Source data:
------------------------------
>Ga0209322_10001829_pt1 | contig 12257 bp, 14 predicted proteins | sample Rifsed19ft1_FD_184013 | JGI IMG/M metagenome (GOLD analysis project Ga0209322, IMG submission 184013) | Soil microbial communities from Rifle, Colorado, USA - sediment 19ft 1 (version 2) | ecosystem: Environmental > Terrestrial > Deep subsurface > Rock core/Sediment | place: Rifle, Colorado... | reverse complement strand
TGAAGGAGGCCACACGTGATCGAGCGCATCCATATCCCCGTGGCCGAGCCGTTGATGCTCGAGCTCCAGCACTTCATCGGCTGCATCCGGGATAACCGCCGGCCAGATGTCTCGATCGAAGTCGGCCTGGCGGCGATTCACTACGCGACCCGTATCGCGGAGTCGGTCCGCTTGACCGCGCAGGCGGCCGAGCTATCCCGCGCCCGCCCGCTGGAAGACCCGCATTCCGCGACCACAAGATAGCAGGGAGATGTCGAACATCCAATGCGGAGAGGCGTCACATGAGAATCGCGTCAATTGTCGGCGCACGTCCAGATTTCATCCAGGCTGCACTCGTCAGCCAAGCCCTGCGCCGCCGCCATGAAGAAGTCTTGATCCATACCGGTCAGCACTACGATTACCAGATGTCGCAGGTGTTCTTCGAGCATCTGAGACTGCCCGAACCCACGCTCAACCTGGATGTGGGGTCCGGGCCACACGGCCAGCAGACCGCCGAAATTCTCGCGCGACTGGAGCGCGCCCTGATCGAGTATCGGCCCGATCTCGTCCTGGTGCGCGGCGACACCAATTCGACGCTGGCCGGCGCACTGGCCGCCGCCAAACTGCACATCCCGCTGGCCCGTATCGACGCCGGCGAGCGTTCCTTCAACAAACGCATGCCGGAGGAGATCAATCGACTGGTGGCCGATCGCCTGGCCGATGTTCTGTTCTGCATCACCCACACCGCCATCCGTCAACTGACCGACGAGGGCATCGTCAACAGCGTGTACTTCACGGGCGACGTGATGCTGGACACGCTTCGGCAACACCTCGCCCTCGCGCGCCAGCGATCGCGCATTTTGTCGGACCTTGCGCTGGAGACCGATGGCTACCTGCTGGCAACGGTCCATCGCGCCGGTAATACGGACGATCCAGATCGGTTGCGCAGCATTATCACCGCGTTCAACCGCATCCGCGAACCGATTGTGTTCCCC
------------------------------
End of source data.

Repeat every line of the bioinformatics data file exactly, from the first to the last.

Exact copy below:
>Ga0209322_10001829_pt1 | contig 12257 bp, 14 predicted proteins | sample Rifsed19ft1_FD_184013 | JGI IMG/M metagenome (GOLD analysis project Ga0209322, IMG submission 184013) | Soil microbial communities from Rifle, Colorado, USA - sediment 19ft 1 (version 2) | ecosystem: Environmental > Terrestrial > Deep subsurface > Rock core/Sediment | place: Rifle, Colorado... | reverse complement strand
TGAAGGAGGCCACACGTGATCGAGCGCATCCATATCCCCGTGGCCGAGCCGTTGATGCTCGAGCTCCAGCACTTCATCGGCTGCATCCGGGATAACCGCCGGCCAGATGTCTCGATCGAAGTCGGCCTGGCGGCGATTCACTACGCGACCCGTATCGCGGAGTCGGTCCGCTTGACCGCGCAGGCGGCCGAGCTATCCCGCGCCCGCCCGCTGGAAGACCCGCATTCCGCGACCACAAGATAGCAGGGAGATGTCGAACATCCAATGCGGAGAGGCGTCACATGAGAATCGCGTCAATTGTCGGCGCACGTCCAGATTTCATCCAGGCTGCACTCGTCAGCCAAGCCCTGCGCCGCCGCCATGAAGAAGTCTTGATCCATACCGGTCAGCACTACGATTACCAGATGTCGCAGGTGTTCTTCGAGCATCTGAGACTGCCCGAACCCACGCTCAACCTGGATGTGGGGTCCGGGCCACACGGCCAGCAGACCGCCGAAATTCTCGCGCGACTGGAGCGCGCCCTGATCGAGTATCGGCCCGATCTCGTCCTGGTGCGCGGCGACACCAATTCGACGCTGGCCGGCGCACTGGCCGCCGCCAAACTGCACATCCCGCTGGCCCGTATCGACGCCGGCGAGCGTTCCTTCAACAAACGCATGCCGGAGGAGATCAATCGACTGGTGGCCGATCGCCTGGCCGATGTTCTGTTCTGCATCACCCACACCGCCATCCGTCAACTGACCGACGAGGGCATCGTCAACAGCGTGTACTTCACGGGCGACGTGATGCTGGACACGCTTCGGCAACACCTCGCCCTCGCGCGCCAGCGATCGCGCATTTTGTCGGACCTTGCGCTGGAGACCGATGGCTACCTGCTGGCAACGGTCCATCGCGCCGGTAATACGGACGATCCAGATCGGTTGCGCAGCATTATCACCGCGTTCAACCGCATCCGCGAACCGATTGTGTTCCCC